Why your old Socks hold the Secret to a long Life

ACT’s Look at Circular Fashion and its Impact on Planet, People and Profit

Written by Nicole Heymann

Let’s be real, our sock drawer does not sound like the most compelling place for long-term happiness: you always lose that one sock in the wash, similar-looking specimens get mixed up, perhaps the dog decides to take it… and then, of course, there’s the holes. So, why would I bring any of this up?

Because socks are an example of something we use every day, which causes enormous impact, yet goes unnoticed by most people:

Textiles, and textile waste.

Rich and poor, young, and old, we all use textiles such as socks, jeans, or rugs and discard them.

Lots. Of. Them. The EU alone exports 2,11 billion € worth of second-hand clothes. That amounts to 5,8 million tons of textile waste per year, around 11kg per person. Of that, 87% gets burned or thrown in a landfill, and not even 1% is recycled to become new products.

This system is called “linear fashion”: it’s a one-way street from factory to dump.

One Pile of Trash, many Strings attached

But why does it matter? Because it “works” based on one thing: rich countries spend resources and make the poor pay for it. This is not only unfair, but also comes back to bite everyone in the end.
Take Gikomba Market as an example: This is one of the biggest trade centers for second-hand clothes in Nairobi, Kenya. When you walk through here, it’s like a hive of bees: Full of countless people in a maze of muddy red-brown streets and little make-shift shop booths. And running through it all are rivers and trenches, heavily littered with textile waste.

OEC:1 https://oec.world/en/visualize/tree_map/hs92/export/show/all/116309/2021
EEA:2 https://www.eea.europa.eu/themes/waste/resource-efficiency/plastic-in-textiles-towards-a
EU Parliament:3 https://www.europarl.europa.eu/news/en/headlines/society/20201208STO93327/the-impact-of-textile-production-and-waste-on-the-environment-infographics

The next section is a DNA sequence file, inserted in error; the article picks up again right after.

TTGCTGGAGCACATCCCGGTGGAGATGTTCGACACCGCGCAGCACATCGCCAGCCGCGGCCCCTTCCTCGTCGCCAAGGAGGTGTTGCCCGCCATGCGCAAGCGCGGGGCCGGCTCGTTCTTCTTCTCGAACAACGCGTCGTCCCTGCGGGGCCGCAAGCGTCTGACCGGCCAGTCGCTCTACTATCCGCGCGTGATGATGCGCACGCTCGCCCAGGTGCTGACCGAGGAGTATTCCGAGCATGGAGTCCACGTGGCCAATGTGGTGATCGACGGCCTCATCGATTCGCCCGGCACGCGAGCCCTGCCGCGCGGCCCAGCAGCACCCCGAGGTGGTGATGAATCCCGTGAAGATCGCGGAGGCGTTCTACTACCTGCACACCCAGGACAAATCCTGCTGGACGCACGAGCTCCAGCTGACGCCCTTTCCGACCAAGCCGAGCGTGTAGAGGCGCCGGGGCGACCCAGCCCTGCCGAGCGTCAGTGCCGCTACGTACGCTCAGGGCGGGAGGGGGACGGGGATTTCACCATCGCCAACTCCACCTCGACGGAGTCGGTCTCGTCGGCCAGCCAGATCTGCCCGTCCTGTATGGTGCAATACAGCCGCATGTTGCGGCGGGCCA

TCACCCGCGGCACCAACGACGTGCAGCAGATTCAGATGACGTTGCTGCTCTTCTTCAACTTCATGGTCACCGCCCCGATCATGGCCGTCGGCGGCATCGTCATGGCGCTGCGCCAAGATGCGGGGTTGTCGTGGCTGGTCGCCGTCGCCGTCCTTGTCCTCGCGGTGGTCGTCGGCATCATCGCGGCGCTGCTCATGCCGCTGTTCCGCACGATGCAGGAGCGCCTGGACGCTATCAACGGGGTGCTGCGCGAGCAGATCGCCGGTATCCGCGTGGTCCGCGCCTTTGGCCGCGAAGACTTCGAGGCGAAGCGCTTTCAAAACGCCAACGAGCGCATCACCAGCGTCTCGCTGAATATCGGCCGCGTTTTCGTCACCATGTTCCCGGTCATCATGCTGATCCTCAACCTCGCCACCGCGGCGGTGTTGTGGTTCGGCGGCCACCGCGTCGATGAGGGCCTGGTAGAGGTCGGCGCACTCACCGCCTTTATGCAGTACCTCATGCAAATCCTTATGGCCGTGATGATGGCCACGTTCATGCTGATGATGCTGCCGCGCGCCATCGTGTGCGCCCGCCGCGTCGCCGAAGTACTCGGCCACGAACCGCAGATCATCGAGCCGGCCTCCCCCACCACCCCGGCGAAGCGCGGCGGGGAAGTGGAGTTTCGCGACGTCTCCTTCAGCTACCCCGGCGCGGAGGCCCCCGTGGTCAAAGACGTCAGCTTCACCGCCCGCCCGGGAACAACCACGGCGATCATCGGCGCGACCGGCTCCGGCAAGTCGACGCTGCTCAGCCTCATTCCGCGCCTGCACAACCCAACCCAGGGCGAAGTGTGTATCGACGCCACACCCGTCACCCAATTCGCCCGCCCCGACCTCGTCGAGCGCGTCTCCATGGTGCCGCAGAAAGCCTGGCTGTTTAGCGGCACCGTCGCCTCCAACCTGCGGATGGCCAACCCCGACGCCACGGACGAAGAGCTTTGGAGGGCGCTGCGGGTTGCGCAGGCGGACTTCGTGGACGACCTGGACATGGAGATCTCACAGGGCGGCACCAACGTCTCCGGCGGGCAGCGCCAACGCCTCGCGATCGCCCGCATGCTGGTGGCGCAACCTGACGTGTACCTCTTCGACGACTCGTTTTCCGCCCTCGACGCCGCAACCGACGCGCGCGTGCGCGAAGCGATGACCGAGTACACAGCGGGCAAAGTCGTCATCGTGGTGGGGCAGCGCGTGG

4Ellen MacArthur Foundation, 2017

But Kenyans don’t just litter because they are untidy. The exact numbers are debated, but experts estimate about 185000 tons of secondhand clothes reach Kenya each year, as giant bundles called Mitumba 5Kenyan Wallstreet: https://kenyanwallstreet.com/kenya-imported-185t-second-hand-clothing-2019/. That’s about 11,5 giant semi-trucks full each day!6Assuming that the biggest semi-truck can carry a load of 44 tons, 100000 tons divided by 365 days would require about 11,5 trucks to carry it

Some clothes in the Mitumba are sold, others are not. But sooner or later, worn-out clothes need to go somewhere, and the amount of waste is way beyond what local systems can handle. So, people have no choice but to throw most textiles on landfills or burn them.
And it doesn’t stop there: The run-down clothes release toxic chemicals and microplastic into the water, which eventually are carried all over the globe and make us sick.

All these extra clothes even make extreme weather worse: the textile industry accounts for 10% of global CO² emissions, 4 billion tons a year – that’s more than air- and ship travel put together!EU Parliament:7 https://www.europarl.europa.eu/news/en/headlines/society/20201208STO93327/the-impact-of-textile-production-and-waste-on-the-environment-infographics As CO² increases, so do unpredictable weather patterns, which already is causing floods, droughts, and storms, which in turn causes more conflicts, and forces people to flee their homes.

That’s a lot of damage for a pile of old clothes!

Less Lines, more Circles

But we at Africa Collect Textiles (ACT) aren’t here to give up. We are serious when we say that your old clothes hold a key to improving life for all of us.